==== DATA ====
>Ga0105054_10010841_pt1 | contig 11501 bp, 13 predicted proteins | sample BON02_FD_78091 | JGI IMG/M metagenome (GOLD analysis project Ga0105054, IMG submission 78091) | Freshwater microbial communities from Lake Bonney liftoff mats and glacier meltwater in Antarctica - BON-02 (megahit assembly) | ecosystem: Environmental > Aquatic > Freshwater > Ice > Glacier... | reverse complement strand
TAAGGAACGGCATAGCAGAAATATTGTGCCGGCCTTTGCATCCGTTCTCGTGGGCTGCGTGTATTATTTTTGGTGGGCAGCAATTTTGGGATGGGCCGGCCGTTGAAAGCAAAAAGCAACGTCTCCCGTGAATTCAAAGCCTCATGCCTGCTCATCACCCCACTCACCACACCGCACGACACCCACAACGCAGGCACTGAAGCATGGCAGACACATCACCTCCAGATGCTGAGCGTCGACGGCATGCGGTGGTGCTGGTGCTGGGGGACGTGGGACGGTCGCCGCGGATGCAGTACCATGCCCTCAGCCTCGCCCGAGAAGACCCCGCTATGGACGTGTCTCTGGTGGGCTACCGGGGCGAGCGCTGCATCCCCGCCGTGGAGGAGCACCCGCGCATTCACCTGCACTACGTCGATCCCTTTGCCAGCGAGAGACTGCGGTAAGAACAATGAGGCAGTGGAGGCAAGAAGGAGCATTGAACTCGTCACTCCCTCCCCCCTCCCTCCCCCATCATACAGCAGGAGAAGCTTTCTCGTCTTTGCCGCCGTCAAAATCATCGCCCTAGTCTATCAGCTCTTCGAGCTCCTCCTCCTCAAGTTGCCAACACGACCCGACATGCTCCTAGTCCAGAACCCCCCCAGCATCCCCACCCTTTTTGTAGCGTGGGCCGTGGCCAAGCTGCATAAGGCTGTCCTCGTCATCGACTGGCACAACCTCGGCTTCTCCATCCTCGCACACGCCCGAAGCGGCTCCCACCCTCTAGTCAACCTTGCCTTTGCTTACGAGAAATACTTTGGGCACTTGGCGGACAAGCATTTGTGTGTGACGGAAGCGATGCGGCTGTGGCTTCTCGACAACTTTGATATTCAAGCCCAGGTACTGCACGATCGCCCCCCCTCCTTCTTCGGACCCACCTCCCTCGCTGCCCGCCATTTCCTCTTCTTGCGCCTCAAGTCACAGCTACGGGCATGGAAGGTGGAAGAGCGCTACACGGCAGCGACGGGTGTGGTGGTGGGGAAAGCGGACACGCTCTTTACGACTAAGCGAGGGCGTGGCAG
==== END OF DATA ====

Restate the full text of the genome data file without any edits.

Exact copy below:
>Ga0105054_10010841_pt1 | contig 11501 bp, 13 predicted proteins | sample BON02_FD_78091 | JGI IMG/M metagenome (GOLD analysis project Ga0105054, IMG submission 78091) | Freshwater microbial communities from Lake Bonney liftoff mats and glacier meltwater in Antarctica - BON-02 (megahit assembly) | ecosystem: Environmental > Aquatic > Freshwater > Ice > Glacier... | reverse complement strand
TAAGGAACGGCATAGCAGAAATATTGTGCCGGCCTTTGCATCCGTTCTCGTGGGCTGCGTGTATTATTTTTGGTGGGCAGCAATTTTGGGATGGGCCGGCCGTTGAAAGCAAAAAGCAACGTCTCCCGTGAATTCAAAGCCTCATGCCTGCTCATCACCCCACTCACCACACCGCACGACACCCACAACGCAGGCACTGAAGCATGGCAGACACATCACCTCCAGATGCTGAGCGTCGACGGCATGCGGTGGTGCTGGTGCTGGGGGACGTGGGACGGTCGCCGCGGATGCAGTACCATGCCCTCAGCCTCGCCCGAGAAGACCCCGCTATGGACGTGTCTCTGGTGGGCTACCGGGGCGAGCGCTGCATCCCCGCCGTGGAGGAGCACCCGCGCATTCACCTGCACTACGTCGATCCCTTTGCCAGCGAGAGACTGCGGTAAGAACAATGAGGCAGTGGAGGCAAGAAGGAGCATTGAACTCGTCACTCCCTCCCCCCTCCCTCCCCCATCATACAGCAGGAGAAGCTTTCTCGTCTTTGCCGCCGTCAAAATCATCGCCCTAGTCTATCAGCTCTTCGAGCTCCTCCTCCTCAAGTTGCCAACACGACCCGACATGCTCCTAGTCCAGAACCCCCCCAGCATCCCCACCCTTTTTGTAGCGTGGGCCGTGGCCAAGCTGCATAAGGCTGTCCTCGTCATCGACTGGCACAACCTCGGCTTCTCCATCCTCGCACACGCCCGAAGCGGCTCCCACCCTCTAGTCAACCTTGCCTTTGCTTACGAGAAATACTTTGGGCACTTGGCGGACAAGCATTTGTGTGTGACGGAAGCGATGCGGCTGTGGCTTCTCGACAACTTTGATATTCAAGCCCAGGTACTGCACGATCGCCCCCCCTCCTTCTTCGGACCCACCTCCCTCGCTGCCCGCCATTTCCTCTTCTTGCGCCTCAAGTCACAGCTACGGGCATGGAAGGTGGAAGAGCGCTACACGGCAGCGACGGGTGTGGTGGTGGGGAAAGCGGACACGCTCTTTACGACTAAGCGAGGGCGTGGCAG